Retroactive Continuity: Ms. Marvel vol. 1: No Normal

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Commissioned essay for Shane deNota-Hoffman. Thanks for backing my Patreon, Shane!
We have talked a great deal of late about the secret identity as a metaphor for trauma, and in particular for the fragmentation of identity engendered by trauma. We’ve also looked at a couple of potential challenges to that model, most importantly Wonder Woman (and Wonder Woman).
Ms. Marvel poses another, distinct challenge to the heroic trauma model, namely that Kamala Khan’s origin doesn’t seem to be particularly traumatic: it’s depicted as being more like a superhero-themed mystical experience than the violence and chaos of seeing one’s parents murdered or becoming a refugee from a destroyed world. Instead, the comic deploys Kamala’s emerging dual identities as a metaphor for double consciousness.
Coined by W.E.B. Dubois, double consciousness refers to the way in which marginalization (and racism in particular) causes a fragmentation of identity, because the marginalized person is simultaneously forced to adapt themselves to a culture hostile to them, and excluded by that culture. For their own safety, they must predict how the hostile culture will react to them, and therefore must maintain moment-to-moment awareness of how bigoted members of that culture would view them, in addition to the natural self-awareness we all have. This dual self-awareness is double consciousness, and distorts the formation of identity, as well as forcing a degree of internalization of the bigoted attitudes that underlie the marginalization.
We can see this play out over the course of Ms. Marvel vol. 1. Kamala wishes to be seen as beautiful, but expresses this in terms of wanting blonde hair or looking like her more popular, white classmate Zoe. She wants, as many teens do, to fit in, but the ways in which she doesn’t fit in are racialized: her religion, appearance, and family are all targets both of Zoe’s passive-aggressive racism and Kamala’s own self-criticism. As a young teen, she is in the process of carving out her own identity as young teens do, seeking it in community and culture, but that process is disrupted by the racism all around her. The people she wishes to be like–Zoe and Captain Marvel both–are pretty blonde white women, because a part of what she has learned about herself is that her own appearance and ethnicity are considered less-than.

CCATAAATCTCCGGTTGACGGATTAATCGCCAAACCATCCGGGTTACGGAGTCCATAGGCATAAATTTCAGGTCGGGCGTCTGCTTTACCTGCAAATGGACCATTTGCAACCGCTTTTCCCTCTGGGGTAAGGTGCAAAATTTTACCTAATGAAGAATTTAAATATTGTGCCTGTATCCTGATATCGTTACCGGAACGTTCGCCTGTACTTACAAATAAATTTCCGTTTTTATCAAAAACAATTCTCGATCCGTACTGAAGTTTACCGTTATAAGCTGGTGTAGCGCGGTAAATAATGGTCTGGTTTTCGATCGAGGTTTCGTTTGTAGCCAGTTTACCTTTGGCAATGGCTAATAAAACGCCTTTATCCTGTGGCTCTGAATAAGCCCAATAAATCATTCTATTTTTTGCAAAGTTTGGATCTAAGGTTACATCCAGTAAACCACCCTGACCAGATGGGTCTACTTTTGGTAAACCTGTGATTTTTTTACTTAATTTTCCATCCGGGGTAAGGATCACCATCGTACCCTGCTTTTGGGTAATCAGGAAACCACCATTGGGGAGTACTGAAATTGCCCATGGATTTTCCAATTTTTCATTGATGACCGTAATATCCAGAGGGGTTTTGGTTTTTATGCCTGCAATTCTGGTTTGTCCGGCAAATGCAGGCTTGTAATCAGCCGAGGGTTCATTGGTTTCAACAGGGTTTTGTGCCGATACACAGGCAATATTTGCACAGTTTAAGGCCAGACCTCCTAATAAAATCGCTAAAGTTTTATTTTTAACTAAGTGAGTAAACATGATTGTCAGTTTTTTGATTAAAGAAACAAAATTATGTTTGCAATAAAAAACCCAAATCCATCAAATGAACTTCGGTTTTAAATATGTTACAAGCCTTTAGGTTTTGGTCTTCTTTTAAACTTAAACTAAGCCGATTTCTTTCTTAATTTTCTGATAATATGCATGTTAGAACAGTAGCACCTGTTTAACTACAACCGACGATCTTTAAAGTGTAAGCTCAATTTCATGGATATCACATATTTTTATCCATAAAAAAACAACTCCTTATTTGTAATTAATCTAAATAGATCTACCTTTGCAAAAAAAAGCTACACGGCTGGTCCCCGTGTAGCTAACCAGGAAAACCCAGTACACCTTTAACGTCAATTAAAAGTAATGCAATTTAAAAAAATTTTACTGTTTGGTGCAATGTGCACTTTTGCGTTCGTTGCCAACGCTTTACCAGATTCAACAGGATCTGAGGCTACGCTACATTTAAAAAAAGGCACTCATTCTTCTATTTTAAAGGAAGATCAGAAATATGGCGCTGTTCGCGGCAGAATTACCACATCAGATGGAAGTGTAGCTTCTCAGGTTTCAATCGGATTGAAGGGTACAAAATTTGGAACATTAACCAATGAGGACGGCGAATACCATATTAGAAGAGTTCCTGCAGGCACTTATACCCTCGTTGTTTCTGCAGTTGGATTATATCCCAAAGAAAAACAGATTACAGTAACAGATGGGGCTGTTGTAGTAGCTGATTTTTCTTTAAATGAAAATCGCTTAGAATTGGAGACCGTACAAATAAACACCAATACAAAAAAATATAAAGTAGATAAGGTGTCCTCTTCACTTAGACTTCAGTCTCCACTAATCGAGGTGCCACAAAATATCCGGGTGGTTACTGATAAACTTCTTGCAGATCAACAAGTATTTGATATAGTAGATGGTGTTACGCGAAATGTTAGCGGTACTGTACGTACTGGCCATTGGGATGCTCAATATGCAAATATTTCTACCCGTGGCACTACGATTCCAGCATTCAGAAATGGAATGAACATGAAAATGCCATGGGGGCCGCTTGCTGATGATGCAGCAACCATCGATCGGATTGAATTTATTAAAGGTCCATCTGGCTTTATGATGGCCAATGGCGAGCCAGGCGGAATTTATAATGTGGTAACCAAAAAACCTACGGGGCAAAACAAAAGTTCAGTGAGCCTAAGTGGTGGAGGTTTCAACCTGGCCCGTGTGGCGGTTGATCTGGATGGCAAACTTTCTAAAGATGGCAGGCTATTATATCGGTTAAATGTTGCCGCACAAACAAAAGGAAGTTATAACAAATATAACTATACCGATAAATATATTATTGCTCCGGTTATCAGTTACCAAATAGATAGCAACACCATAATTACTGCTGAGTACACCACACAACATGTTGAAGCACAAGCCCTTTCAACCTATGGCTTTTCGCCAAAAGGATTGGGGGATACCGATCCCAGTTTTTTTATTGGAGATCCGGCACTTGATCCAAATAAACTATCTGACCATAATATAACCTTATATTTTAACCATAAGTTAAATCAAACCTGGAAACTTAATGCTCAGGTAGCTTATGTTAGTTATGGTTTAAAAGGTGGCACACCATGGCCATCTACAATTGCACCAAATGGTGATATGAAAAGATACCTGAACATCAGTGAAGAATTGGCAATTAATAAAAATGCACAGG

The reason her superheroic origin is not depicted as traumatic is because her identity is already fragmented. Kamala has an inner Zoe, constantly judging her for being “too Muslim,” “too Pakistani,” “too different.” She considers herself ugly compared to Zoe, yet as she herself notes, donning Pakistani clothing gives her “+5 bling.” When she is within a cultural context where she isn’t othered, she’s beautiful. The problem isn’t her; it’s Zoe and everything Zoe represents–and the internal voice of Zoe that Kamala has had to adopt to protect herself from the Zoes of the world.
And then Kamala gets the power to change her shape and appearance.
At first she has little control over the power, and manifests as a duplicate of Captain Marvel. This makes total sense in terms of the protector fantasy: double consciousness is a survival tactic, after all. Kamala’s internalized racism is her default protector, and so her protector identity is initially an expression of the very white European beauty ideals she negatively judges herself against.
But from the start, Kamala’s consciousness of herself as herself, as opposed to her consciousness of herself as seen by racists and Islamophobes, is pushing back. Her vision when she receives her powers is of an angelic Captain Marvel, yes, but it’s an angelic Captain Marvel reciting Urdu poetry. Kamala soon finds that trying to be Captain Marvel feels wrong, and instead becomes the new Ms. Marvel, making her own costume and sticking to her own face, her own hair. What kind of a protector could she be, if she othered herself, perpetuated one of the greatest evils of our culture against herself? (And it is our culture–she has as good a claim to it as anyone.)
For Kamala, then, becoming Ms. Marvel isn’t a fragmentation of identity. The fragmentation is already there. Ms. Marvel is a path to healing, to finding a way of protecting herself and others while embracing all of who she is.
And who she is, as it turns out, is an immensely likable and entertaining character.

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